At about 3:00 p.m., another WPS unit arrived, believed to be WO #2. She went out of camera range as well. Within seconds, two more WPS units attended the scene.

At about 3:01 p.m., the SO closed the rear of the prisoner transport van. From his SIU interview, it was learned that the ambulance service was very backed up and it was decided to transport the Complainant to the hospital directly given he was in some sort of medical distress. Accordingly, at about 3:06 p.m., the Complainant was loaded into a smaller side prisoner compartment for his safety. He walked to the side compartment on his own, in handcuffs behind his back. He got into the side compartment, climbing a stair to gain entrance, and sat on his own. He made no complaint of injury. It was apparent that he had urinated on himself. The SO told him that they were taking him to the hospital.

At about 3:11 p.m., the SO was parked at the Windsor Regional Hospital (WRH) and opened the side compartment. The Complainant got out on his own and walked with the SO.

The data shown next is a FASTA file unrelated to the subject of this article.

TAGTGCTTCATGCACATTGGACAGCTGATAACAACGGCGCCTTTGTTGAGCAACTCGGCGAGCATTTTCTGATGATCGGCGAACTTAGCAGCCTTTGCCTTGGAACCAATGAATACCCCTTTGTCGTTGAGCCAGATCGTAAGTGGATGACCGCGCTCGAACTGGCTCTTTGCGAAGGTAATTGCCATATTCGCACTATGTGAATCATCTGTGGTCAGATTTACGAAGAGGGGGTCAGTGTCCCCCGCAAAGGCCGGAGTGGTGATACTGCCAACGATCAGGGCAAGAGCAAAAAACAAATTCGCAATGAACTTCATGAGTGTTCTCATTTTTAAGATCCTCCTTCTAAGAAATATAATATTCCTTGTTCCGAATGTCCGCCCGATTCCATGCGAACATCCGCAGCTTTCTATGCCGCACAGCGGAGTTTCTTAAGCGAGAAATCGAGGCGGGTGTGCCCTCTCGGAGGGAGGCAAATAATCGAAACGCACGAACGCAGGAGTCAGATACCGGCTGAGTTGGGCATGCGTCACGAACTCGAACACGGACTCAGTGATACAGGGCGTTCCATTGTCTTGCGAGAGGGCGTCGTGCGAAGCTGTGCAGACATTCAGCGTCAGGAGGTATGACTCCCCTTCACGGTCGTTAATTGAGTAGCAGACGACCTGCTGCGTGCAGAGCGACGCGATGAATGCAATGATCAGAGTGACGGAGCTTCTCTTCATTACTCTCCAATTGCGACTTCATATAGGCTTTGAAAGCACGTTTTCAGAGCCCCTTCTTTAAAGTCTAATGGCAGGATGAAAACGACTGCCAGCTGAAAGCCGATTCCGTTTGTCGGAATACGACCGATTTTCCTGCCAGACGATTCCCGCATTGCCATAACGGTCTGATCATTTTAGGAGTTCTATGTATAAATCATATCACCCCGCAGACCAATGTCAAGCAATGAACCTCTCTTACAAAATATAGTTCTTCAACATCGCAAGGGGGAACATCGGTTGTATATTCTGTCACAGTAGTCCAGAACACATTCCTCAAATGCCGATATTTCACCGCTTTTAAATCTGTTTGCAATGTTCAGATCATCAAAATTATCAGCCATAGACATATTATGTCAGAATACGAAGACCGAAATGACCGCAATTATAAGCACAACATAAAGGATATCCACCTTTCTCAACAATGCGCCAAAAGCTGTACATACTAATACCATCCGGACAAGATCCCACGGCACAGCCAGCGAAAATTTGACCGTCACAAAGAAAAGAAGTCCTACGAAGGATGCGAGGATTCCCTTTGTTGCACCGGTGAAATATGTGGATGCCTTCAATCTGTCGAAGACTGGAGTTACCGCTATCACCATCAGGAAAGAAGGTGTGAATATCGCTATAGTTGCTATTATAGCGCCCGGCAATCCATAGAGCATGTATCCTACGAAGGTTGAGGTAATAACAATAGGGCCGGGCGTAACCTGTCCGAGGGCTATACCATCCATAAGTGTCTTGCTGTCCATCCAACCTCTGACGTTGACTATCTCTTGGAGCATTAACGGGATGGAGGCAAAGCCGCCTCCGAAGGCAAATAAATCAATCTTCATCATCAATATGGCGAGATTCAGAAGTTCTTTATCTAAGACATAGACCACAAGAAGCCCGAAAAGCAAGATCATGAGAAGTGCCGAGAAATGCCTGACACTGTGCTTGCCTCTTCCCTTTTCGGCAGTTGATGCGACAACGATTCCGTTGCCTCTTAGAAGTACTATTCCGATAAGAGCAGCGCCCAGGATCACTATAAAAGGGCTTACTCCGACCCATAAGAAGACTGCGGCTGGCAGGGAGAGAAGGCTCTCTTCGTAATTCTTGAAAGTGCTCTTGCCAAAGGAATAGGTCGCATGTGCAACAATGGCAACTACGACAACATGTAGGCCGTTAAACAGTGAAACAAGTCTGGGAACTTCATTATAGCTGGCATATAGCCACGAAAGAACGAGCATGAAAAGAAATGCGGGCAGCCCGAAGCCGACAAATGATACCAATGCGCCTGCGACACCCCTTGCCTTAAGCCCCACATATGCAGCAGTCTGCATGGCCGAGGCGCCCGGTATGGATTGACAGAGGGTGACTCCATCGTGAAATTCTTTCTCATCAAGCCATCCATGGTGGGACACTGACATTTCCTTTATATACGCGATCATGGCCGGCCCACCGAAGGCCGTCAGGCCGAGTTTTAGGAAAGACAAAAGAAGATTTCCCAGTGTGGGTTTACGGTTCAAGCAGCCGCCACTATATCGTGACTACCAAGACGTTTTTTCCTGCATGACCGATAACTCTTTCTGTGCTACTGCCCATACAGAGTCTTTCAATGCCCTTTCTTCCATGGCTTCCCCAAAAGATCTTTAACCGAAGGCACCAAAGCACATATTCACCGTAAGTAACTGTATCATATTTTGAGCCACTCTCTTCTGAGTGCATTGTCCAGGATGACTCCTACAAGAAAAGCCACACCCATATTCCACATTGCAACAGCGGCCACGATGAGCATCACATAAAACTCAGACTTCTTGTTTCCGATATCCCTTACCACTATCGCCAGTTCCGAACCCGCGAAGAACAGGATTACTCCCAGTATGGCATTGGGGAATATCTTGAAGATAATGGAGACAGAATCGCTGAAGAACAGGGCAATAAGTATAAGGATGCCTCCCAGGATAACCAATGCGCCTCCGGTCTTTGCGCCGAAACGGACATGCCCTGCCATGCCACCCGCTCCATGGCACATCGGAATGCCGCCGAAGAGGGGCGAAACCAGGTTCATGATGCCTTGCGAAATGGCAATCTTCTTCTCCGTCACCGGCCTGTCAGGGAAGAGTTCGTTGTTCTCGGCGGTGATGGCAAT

Timeline of December 2, 2020

1:44 p.m.: WO #3 saw the Ford Escape driving at a high rate of speed on Longfellow Avenue. The licence plate number was queried on CPIC (Canadian Police Information Centre) and an entry indicated the vehicle was involved in a theft of gas in London earlier that day.

1:54 p.m.: WO #4 was contacted to initiate a traffic stop. WO #3 operated a surveillance unit with no emergency lighting or siren.

1:55 p.m.: WO #4, driving an unmarked Dodge Durango, followed behind the Complainant and activated his emergency lighting and siren on Cabana Road West travelling eastbound, just past Longfellow Avenue. The Complainant accelerated and fled at a high rate of speed by going into the oncoming (westbound) lane of traffic near Dougall Avenue. WO #4 pulled over to the shoulder of Cabana Road West and discontinued. WO #3 was watching from a distance and lost sight of the Complainant at the intersection of Cabana Road and Dougall Avenue.